There are two pressing issues that have plagued the delivery of these core senior services. First, funding for core senior services hasn’t kept pace with demand and inflation for many years. The question is not if, but when will the Administration adequately fund core senior services and allocate seniors their Fair Share of the city budget. Seniors have been waiting long enough. There have been waiting lists for case management and home care for well over a decade. Adult day services funding, $2.3 million at the time, was eliminated almost a decade ago. Through advocacy we’ve scratched back only $950,000, all City Council discretionary money. The administration actually cut $600,000 in adult day money a few years ago. Funding for NORCs has not kept pace for many years. Last year, we began advocating for $4 million for caregiver supports. We won zero. It is clear that there is still a mountain to climb to get traction within the administration to fund actual waiting lists and other critical aging services. Through our Fair Share Budget Campaign, LiveOn NY questions why this is the situation given the demographic shift going on in our city.
As noted a letter to Mayor de Blasio on May 26, 2016 during the FY17 budget process and which was signed by a large number of City Council Members under the leadership of Council Members Chin and Vallone, while the elderly population is the fastest growing demographic in New York City, DFTA’s budget in FY16 was less than one-half of 1 percent of the City’s $78.5 billion adopted budget. Additionally, DFTA receives only 2% of all human services funding. Current resources do not allow senior services staff to connect with the broad array and ever changing immigrant groups and other diverse populations. It also does not allow them to even come close to addressing the unmet need.
Specifically relating to funding for Neighborhood Senior Centers, as reported in LiveOn NY’s 2010 Senior Center study, senior centers are grossly underfunded. In that report, LiveOn NY recommended a budget of $750,000 to be the starting point from which to consider the bottom line budgets based on size for each senior center, which is a recommendation that could be prorated on the size of the center, plus meeting the rental needs. Both Neighborhood Senior Centers and all Innovative Senior Centers must be funded to keep pace with the growing needs of older adults.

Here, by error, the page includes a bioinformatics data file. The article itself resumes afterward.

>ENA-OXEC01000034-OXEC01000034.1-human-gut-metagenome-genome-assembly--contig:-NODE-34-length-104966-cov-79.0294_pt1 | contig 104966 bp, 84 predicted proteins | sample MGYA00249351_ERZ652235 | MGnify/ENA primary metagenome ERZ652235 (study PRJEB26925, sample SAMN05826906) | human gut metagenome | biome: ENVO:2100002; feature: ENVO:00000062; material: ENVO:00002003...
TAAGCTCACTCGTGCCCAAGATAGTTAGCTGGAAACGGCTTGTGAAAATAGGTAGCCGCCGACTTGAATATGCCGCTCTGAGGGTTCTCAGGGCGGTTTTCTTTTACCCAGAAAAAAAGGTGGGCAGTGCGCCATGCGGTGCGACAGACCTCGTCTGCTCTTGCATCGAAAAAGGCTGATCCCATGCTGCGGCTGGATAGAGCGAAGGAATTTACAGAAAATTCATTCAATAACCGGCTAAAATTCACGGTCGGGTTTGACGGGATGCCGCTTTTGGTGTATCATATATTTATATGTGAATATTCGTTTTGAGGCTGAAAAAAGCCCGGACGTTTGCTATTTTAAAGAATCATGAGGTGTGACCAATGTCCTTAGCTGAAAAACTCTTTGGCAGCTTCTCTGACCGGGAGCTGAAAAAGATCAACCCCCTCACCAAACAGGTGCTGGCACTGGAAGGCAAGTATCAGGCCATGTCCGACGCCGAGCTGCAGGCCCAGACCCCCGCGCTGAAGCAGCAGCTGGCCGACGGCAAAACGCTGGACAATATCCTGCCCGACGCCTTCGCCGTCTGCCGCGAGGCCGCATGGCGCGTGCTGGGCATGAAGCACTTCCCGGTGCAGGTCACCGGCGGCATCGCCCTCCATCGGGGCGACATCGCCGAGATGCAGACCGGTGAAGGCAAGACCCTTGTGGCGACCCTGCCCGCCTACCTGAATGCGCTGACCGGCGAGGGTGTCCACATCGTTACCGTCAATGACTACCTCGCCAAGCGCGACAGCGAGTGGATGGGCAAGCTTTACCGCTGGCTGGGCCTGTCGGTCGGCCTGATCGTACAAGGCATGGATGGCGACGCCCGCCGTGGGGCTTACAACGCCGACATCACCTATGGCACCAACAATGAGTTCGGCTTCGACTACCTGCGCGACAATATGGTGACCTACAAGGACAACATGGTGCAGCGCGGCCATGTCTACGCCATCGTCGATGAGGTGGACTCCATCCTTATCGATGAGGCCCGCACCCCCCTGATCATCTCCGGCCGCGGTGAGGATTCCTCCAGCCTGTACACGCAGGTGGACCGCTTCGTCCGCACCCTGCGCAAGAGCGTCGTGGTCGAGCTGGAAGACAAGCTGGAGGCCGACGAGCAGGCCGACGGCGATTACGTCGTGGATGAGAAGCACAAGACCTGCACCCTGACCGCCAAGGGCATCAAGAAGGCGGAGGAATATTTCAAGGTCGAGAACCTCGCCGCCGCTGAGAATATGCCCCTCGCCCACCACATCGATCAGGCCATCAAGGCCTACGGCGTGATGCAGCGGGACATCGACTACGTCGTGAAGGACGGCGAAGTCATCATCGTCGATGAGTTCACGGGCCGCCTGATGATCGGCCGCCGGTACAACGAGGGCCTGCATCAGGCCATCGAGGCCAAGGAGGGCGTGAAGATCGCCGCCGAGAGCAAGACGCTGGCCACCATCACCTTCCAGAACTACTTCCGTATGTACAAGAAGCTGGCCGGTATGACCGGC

The second pressing issue plaguing senior services is the Administration’s repeated failure to baseline core senior services. The lack of investment seniors through baselined funding requires City Council step in to close funding gaps for core senior programs, program after program, year after year. The Administration’s repeated failure to baseline core senior services also results in an unstable and unsustainable network struggling to address the current, unmet and growing need for these vital core services. The lack of baselining has led to loss of services, late receipt of funds, and an inability to plan, directly hurting seniors and caregivers. This is evident by the repeated accruing waitlists in services such as Case Management and Home Care. No senior should languish on a waitlist for services. Waitlists for core senior services as an accepted practice must end. It is far past time for the Administration to adequately baseline funding for core senior services so that we can all work together to make New York a better place to age.